Two decades ago, Soviet miners were a force to be reckoned with
By Kathy Lally,
MOSCOW — By the end of June 1991, coal miners were fast becoming the heroes of the Soviet Union. They had always suffered. Mining was so dangerous throughout the empire that the casualty rate was 24 times higher than in the United States.
Their industry was emblematic of all that was wrong with the Soviet system. Not only was the well-being of workers largely ignored, coal mining was staggeringly inefficient, so wasteful that it cost more to produce a ton of coal than it was worth.
Two years earlier, the miners had begun to rebel. In July 1989, miners in the coal-rich Kuzbass region of Siberia could no longer endure the misery, the low pay, the stores with nothing to buy — shelves so bare that they had trouble finding soap to wash off the grime when they emerged from their deep, dirty tunnels.
That month they went on strike, encouraging miners from across Russia and into Ukraine to stand up together and demand reforms of their industry, their government, their country.
By 1991, the miners had become a movement, and that spring, they organized a two-month strike in the Kuzbass, with 300,000 miners closing down a third of Soviet coal mines at one point. That forced Mikhail Gorbachev, under heavy pressure from conservatives in the Soviet leadership to retreat from the path of reforms, to stay the course.
Russia’s leader, Boris Yeltsin, allied himself with the miners and credited them for forcing Gorbachev to agree on negotiating a new union treaty among the 15 republics of the Soviet Union, one that would replace the enforced union of 1922 with a voluntary agreement. Power would be vested in the republics — Russia, Ukraine and the others — rather than in the Soviet government.
“The miners have turned out to be the initiators of the destruction of the old command-administrative system,” Yeltsin said that May, “and creators of a new system of economic management.”
June 30, 1991, brought yet another reminder of their cause and condition: A fire roared through a mine in the Donetsk region of Ukraine, killing 31 miners. Gorbachev sent a telegram: “I express deep regrets over the tragedy at the mine. I share the grief of the families and relatives of the minters who were killed.”
Telegrams were no longer enough. The miners stayed behind Yeltsin, giving him the strength, he would later say, to stand up to the hard-liners, to rally Russians behind him, to free Russia and bring about the demise of the Soviet Union.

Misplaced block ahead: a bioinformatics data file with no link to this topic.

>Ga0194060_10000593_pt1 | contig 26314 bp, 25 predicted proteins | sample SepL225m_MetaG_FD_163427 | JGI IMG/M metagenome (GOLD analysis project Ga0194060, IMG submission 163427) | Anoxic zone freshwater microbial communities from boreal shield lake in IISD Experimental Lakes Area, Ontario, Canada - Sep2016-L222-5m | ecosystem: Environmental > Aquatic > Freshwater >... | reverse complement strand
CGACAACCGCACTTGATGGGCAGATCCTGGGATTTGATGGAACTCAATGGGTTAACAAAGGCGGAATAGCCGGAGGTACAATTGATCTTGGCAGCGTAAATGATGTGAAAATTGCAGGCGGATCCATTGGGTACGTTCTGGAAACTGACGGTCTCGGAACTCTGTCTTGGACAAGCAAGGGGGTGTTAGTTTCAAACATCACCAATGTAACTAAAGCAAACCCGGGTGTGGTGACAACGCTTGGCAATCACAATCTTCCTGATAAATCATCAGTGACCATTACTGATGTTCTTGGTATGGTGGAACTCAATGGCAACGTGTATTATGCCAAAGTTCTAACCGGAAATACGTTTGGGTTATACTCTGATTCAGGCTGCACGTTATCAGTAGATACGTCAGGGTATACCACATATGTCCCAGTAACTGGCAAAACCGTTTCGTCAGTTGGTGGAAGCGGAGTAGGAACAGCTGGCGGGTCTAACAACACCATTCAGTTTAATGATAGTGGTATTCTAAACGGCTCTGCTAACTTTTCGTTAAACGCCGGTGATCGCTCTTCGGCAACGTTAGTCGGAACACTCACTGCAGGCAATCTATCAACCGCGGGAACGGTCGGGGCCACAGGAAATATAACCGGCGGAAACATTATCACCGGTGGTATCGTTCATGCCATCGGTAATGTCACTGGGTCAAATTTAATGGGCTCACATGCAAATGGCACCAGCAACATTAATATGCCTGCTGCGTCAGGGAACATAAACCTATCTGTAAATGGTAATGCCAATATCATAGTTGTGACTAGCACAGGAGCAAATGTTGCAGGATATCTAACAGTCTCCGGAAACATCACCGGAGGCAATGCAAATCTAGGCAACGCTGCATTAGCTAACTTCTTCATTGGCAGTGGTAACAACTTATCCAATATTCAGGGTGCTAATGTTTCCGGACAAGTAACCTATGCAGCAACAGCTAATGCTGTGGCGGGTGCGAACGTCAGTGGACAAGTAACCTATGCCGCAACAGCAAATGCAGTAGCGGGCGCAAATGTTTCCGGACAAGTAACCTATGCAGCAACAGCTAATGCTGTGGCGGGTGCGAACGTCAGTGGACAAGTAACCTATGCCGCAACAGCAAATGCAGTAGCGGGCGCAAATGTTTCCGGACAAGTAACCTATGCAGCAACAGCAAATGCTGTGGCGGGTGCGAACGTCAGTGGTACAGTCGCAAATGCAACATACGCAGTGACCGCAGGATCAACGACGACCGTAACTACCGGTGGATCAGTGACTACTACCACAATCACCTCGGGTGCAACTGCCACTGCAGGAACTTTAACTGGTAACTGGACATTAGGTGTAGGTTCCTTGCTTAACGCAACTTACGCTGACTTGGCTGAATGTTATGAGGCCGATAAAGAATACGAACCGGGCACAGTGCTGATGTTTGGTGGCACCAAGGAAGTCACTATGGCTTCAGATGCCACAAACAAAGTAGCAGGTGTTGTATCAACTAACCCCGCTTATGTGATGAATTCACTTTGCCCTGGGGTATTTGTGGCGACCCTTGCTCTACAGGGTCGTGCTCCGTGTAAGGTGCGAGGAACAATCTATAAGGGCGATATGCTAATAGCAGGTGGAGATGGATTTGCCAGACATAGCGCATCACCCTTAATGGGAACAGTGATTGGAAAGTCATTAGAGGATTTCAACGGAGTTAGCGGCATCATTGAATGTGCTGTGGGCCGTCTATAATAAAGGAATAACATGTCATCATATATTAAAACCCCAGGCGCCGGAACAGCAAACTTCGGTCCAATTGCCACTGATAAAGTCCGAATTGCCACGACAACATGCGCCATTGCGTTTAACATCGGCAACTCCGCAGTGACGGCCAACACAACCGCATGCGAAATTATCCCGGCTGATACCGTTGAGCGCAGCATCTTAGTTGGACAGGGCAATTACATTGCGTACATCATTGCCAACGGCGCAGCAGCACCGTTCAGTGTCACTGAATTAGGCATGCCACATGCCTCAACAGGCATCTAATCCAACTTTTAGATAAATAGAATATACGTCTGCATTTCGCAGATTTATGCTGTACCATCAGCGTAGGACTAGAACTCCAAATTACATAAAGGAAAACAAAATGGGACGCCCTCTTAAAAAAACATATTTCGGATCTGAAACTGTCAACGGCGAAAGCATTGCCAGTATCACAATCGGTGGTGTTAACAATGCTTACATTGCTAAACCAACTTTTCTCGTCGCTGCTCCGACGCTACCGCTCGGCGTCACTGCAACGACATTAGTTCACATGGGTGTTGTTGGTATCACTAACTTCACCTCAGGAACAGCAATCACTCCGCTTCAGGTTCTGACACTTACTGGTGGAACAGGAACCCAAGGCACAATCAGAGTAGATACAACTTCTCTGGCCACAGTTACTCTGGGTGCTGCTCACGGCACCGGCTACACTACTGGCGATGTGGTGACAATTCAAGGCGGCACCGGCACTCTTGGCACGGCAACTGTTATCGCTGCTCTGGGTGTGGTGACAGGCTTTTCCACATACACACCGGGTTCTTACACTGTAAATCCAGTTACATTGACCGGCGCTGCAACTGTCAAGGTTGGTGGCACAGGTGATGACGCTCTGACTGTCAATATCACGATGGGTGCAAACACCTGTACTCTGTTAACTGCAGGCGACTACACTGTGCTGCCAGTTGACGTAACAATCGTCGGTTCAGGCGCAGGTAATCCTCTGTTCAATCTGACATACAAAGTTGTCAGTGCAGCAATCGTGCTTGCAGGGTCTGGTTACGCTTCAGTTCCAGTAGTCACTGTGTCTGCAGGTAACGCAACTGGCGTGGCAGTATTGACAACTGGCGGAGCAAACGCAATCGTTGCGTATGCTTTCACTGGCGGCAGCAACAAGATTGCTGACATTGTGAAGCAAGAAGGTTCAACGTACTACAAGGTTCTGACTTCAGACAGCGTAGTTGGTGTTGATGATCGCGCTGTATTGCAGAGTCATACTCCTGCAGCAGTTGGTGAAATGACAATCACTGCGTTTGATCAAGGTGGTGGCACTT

Today, little is heard from the miners. When he became President in 2000, Vladimir V. Putin slowly but powerfully quelled outspoken voices. Huge crowds of demonstrators, lengthy strikes, are almost unimaginable. And even when voices are raised, few hear them: Tightly controlled television does not dwell on the plight of unhappy workers.
The miners’ glory was fleeting. The collapse of the Soviet Union brought them freedom, but the economy was wrecked. In early 1995, growing disillusioned, already remembering the Soviet years with nostalgia, 500,000 miners struck to demand wages that had gone unpaid for months.
The industry, relying on aged equipment and outmoded methods, remained dependent on subsidies. Moscow debated what to do, facing the difficult choice of closing unprofitable mines and throwing thousands out of work — or increase the subsidies and prolong the agony.
International institutions, including the World Bank, offered help. It did little good. In 1998, World Bank officials said at least $240 million provided to modernize the industry has disappeared, either unwisely used or stolen. The corruption that had already entrenched itself was sapping the economy.
That summer, a determined band of 300 miners camped outside the Russian White House, banging their helmets on the pavement, demanding Yeltsin’s resignation and a job that paid. Those who still had jobs feared they would not last. Mines were closing and a workforce of 1 million miners in the early 1990s had shrunk to half that by 1998.
The miners banged their helmets, and the government ignored them.
In 2002, most of the Siberian coal mines were sold off and the miners were no longer government employees. Working for different owners, the miners no longer had a common antagonist. Problems became regional, not national.
National television stations reported on the accident. They reported that Putin ordered a mine official to resign. They did not report on what followed, when 300 people gathered to protest the conditions and the government’s unemotional response. They did not see riot police disperse the miners, or know that more than 20 were arrested.
The only knew that, once more, miners were dying.